Adding a waterproof SPST power switch completed the collection. Now I just needed to mount them. I had initially thought I would put them on one of the sides of the case, which would make for a nice set of cables coming out of the bottom when the screen is facing the user, but this wasn’t going to work:

Connectors resting on the side of the case for a test fit. The connector housing overhangs the edge of the case
The connector housings would overhang the edge of the case if mounted on the side

To attach the USB connector there would have required cutting through the gasket and aligning the hole on the case and the sidewall of the lid, which would compromise the waterproof integrity of the whole thing. Time for plan B… go through the back:

A through-enclosure connector is held in a hand against the side of the enclosure as if mounted from the bottom. An internal cable and plug protrudes from the "interior" side of the connector housing
Plenty of room for the connector face in this orientation, but now internal depth is an issue

This then quickly demonstrated a separate problem: the USB connector overmould was too tall and wouldn’t fit vertically in the case! I wasn’t looking to buy a deeper case — I felt like this one was already a large enough box.

Fortunately, a variety of alternative USB cables are available; you can buy USB connectors that have an immediate 90° turn before the large plastic element, which solves this problem.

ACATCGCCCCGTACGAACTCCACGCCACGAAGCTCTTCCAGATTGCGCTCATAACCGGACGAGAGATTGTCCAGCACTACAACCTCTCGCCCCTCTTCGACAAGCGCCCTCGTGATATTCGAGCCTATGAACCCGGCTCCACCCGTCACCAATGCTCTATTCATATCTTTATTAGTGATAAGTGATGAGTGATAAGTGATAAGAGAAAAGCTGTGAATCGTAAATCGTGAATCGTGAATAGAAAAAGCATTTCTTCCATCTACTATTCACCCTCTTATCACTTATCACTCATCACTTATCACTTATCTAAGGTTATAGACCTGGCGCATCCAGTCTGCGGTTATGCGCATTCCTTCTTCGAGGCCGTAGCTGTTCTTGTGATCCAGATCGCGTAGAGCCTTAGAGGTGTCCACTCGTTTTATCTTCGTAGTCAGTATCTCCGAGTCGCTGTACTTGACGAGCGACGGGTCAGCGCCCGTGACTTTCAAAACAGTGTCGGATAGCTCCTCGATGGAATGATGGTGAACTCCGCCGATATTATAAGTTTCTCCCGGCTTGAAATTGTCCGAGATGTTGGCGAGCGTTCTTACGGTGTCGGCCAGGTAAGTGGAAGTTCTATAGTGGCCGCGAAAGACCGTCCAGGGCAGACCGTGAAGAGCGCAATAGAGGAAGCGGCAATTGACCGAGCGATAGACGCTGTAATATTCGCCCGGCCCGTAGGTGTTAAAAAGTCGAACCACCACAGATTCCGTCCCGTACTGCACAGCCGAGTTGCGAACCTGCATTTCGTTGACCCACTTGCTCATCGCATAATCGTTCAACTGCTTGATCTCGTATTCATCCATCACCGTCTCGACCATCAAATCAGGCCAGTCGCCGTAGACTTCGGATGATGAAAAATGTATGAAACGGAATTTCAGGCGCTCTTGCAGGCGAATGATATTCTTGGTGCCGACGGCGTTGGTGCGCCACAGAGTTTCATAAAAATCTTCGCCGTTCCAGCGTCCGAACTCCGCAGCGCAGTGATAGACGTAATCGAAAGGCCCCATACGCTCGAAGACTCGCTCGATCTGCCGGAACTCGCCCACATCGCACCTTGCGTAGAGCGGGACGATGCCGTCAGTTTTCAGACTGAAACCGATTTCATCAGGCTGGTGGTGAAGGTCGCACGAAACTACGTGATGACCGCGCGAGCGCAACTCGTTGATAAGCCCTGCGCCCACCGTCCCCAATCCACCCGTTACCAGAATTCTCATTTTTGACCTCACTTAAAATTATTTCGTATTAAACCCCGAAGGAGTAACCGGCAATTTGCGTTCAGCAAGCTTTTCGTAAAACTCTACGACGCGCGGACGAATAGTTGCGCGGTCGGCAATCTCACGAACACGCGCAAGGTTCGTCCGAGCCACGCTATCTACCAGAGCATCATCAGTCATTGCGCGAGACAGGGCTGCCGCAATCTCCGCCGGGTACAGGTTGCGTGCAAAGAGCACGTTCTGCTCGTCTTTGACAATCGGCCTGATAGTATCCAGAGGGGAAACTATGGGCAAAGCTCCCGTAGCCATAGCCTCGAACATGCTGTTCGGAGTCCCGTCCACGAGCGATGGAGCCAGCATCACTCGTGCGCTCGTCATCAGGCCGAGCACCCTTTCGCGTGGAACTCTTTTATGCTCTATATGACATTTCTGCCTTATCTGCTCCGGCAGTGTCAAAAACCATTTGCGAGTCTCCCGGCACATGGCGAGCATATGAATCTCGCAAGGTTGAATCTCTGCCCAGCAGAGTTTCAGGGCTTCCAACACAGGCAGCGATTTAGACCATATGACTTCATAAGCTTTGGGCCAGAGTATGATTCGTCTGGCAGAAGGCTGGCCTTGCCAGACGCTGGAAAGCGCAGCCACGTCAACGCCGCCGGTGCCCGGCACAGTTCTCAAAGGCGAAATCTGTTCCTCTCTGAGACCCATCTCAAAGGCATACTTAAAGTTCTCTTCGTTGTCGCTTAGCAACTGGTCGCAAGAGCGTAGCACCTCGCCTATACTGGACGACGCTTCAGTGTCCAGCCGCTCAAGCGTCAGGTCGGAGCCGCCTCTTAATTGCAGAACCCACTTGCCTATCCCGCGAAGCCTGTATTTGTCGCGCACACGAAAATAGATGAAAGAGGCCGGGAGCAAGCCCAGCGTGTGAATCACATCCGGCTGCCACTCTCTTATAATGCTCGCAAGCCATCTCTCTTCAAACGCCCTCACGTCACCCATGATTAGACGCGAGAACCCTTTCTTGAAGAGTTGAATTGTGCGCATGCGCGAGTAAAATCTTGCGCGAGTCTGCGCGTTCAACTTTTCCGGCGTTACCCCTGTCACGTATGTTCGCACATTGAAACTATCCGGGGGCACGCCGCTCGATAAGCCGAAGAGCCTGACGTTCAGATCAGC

A test fit of the USB connector, USB cable, and display held up in front of the case
This 90° USB-B cable and the screen will juuuust fit inside the case with enough internal clearance

There are similar issues with the display: it does take up most of the lid, so the connectors and strain relief for the HDMI cable and the 2.1mm barrel jack for power would be running up against the right edge. I found 90°-turn versions of these too, including a super flat ribbon cable variant for HDMI rather than the typical bulky wire-bundle cable that has a pretty large minimum turning radius.

A test fit of the screen laid on top of the case lid, with several cables for HDMI, USB, PWM, and power attached to the right side of the screen
This all looks like it will fit! (except that barrel jack, replaced with a 90° turn variant later)

Hunting through DigiKey for compatible cables and connectors took a surprising amount of time to do the research. Fortunately I took good notes, so if I do any similar projects in the future, I’ve now got a good collection of starting points.

At this point, I’ve got the main electronics platform with software running on it, a waterproof enclosure, waterproof ports for plugs that will fit in the constraints of the enclosure, as well as internal cable assemblies that also fit. And I’ve also got my power supply figured out. It took a lot of hours of research to get to a solution here. Connector housings can be quite bulky, especially if you plan to use cable assemblies internally; fortunately, you can get cable assemblies without overmoulded plugs or with angled plug options to save on internal space. Even with those in hand, a large portion of the internal volume would be taken up by cable assemblies. Making a thin device is challenging! Requiring IPx6+ waterproof components made the search even more challenging.

But now it’s time to actually put it all together!